29. 32. Type 1 DM (Minor Surgery) <ul><li>Patients who require fasting for minor surgery should not be administered their usual dose of insulin. </li></ul><ul><li>Glucose and electrolytes must be measured on the day of surgery. D5 NS (DNS) should be initiated. If the blood glucose is more than 200 mg/dl, rapid acting insulin should be given. </li></ul>
  30. 33. Type 1 DM (Minor Surgery) <ul><li>Patients for minor surgery and do not require fasting should be administered one half of their daily dose of insulin and eat their regular food. </li></ul><ul><li>If the blood glucose is between 100-200 mg/dl, surgery can be done. </li></ul><ul><li>If the blood glucose is >200, 1/2NS and 10 mEq of potassium should be added to each 500 ml of the above solution, along with rapid acting insulin. </li></ul>
  31. 34. Type 1 DM (Major Surgery) <ul><li>For major surgery, regular insulin is administered intravenously in an infusion of 10% of dextrose in 1/2NS to which potassium chloride has been added (0.3 units of regular insulin per gram of glucose) and infused at 100ml/hr. (15units for one pint) </li></ul>
  32. 35. Intravenous Insulin <ul><li>Intermittent IV Bolus </li></ul><ul><li>OR </li></ul><ul><li>Continuous IV Infusion </li></ul><ul><ul><li>Single solution Glu- Pot- Insulin Drip </li></ul></ul><ul><ul><li>Separate Insulin drip </li></ul></ul>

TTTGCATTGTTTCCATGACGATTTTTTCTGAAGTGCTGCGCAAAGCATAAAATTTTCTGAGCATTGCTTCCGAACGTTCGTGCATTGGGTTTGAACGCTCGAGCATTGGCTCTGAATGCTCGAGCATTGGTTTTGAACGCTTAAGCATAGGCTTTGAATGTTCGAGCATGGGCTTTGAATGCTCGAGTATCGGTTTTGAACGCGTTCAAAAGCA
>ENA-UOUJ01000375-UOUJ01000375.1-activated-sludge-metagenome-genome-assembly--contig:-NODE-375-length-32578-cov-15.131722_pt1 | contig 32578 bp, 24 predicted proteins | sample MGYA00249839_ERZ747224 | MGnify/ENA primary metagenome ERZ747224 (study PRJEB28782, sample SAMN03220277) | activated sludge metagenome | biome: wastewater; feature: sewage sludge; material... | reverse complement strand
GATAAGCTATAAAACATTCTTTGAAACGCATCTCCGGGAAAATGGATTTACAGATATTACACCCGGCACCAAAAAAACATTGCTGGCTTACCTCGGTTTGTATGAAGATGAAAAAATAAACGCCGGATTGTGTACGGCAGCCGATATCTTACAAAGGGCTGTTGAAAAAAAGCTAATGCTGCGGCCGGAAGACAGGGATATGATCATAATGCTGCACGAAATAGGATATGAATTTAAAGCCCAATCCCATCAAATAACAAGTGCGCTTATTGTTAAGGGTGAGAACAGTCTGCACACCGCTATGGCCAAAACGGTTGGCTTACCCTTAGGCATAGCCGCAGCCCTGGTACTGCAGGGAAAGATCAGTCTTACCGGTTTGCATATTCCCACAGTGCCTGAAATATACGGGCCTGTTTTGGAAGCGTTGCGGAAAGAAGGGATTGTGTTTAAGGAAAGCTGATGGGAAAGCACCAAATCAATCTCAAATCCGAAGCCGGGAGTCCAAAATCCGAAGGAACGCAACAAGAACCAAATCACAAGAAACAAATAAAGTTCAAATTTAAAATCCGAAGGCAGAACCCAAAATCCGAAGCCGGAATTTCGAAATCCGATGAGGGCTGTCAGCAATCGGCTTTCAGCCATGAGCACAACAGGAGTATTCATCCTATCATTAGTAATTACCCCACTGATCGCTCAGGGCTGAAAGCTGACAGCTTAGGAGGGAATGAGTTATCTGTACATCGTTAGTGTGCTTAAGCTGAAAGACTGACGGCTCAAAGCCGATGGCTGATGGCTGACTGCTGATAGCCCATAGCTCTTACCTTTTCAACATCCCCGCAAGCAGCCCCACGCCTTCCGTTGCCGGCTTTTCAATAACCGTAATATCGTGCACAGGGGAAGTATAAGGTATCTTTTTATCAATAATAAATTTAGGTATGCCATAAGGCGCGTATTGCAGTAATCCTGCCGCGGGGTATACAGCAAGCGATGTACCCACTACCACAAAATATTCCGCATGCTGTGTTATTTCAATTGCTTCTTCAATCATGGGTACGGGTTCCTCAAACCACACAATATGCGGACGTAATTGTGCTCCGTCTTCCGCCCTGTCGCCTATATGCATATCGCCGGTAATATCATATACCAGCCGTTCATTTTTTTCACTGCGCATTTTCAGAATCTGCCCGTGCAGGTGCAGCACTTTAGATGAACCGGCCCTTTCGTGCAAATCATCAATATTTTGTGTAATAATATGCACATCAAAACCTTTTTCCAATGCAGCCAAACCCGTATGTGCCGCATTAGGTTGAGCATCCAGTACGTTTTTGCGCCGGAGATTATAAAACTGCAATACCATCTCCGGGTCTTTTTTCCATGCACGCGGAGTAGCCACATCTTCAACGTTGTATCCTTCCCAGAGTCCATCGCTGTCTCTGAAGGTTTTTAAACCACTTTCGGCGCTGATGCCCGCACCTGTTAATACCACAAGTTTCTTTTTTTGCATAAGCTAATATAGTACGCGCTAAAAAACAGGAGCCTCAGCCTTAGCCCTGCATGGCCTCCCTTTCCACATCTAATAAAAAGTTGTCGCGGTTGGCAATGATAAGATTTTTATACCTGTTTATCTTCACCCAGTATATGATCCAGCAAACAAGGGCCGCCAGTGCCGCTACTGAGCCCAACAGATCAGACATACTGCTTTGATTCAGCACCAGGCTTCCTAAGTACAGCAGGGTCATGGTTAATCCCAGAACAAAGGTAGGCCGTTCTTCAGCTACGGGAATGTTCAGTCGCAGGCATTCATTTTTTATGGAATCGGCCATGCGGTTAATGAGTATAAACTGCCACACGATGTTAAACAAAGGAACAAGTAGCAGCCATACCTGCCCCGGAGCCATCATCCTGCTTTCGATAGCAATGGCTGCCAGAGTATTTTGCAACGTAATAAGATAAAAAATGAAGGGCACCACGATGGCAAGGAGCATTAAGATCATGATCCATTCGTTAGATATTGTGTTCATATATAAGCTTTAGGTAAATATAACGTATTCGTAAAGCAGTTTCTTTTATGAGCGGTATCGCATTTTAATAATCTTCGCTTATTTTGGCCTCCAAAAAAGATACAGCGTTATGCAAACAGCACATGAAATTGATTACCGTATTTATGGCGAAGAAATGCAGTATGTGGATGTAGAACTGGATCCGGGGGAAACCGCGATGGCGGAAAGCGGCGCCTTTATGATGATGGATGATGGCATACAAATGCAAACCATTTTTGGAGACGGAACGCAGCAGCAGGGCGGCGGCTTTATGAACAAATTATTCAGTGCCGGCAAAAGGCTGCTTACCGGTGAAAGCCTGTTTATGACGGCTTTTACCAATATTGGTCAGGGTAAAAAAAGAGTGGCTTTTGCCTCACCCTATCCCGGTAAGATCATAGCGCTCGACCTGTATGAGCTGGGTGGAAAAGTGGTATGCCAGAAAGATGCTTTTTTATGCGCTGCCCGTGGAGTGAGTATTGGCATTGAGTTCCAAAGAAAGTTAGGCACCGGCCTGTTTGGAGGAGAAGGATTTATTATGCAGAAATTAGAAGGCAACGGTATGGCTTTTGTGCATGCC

33. 36. Intravenous Insulin Intermittent Bolus <ul><li>In the intermittent bolus technique, </li></ul><ul><li>10 U of regular insulin is administered every 2 hours and supplemented by </li></ul><ul><li>5 U every 60 minutes for blood glucose levels greater than approximately 200 mg/dL. </li></ul>
  34. 37. Intravenous Insulin Continuous Infusion <ul><li>500 cc N.Saline + 50 units of regular insulin. </li></ul><ul><ul><li>Start at 1unit / hour </li></ul></ul><ul><ul><li>(10ml / hour) </li></ul></ul><ul><li>50cc N. Saline + 50 units of regular insulin </li></ul><ul><ul><li>1 unit / hour ~ 1 ml / hour </li></ul></ul>
  35. 38. <ul><li>It is important to remember that patients with type 1 diabetes have basal insulin requirements that must be met, even during fasting, to maintain metabolic control. </li></ul>
  36. 39. Type II Diabetes (On Diet alone) <ul><li>NBM before surgery </li></ul><ul><li>Hydration as per requirement </li></ul><ul><li>Regular monitoring of Blood Sugar </li></ul><ul><li>Small boluses of Short Acting Insulin </li></ul><ul><li>May be able to stop insulin in few days </li></ul>
  37. 40. Type II Diabetes <ul><li>Patients undergoing minor surgical procedures and who are not fasting should be managed by using their normal diabetic regimen. </li></ul><ul><li>Preferably, surgery should be performed in the morning. </li></ul><ul><li>Patients who are taking oral hypoglycemic agents should continue their medication and eat their regular food. </li></ul>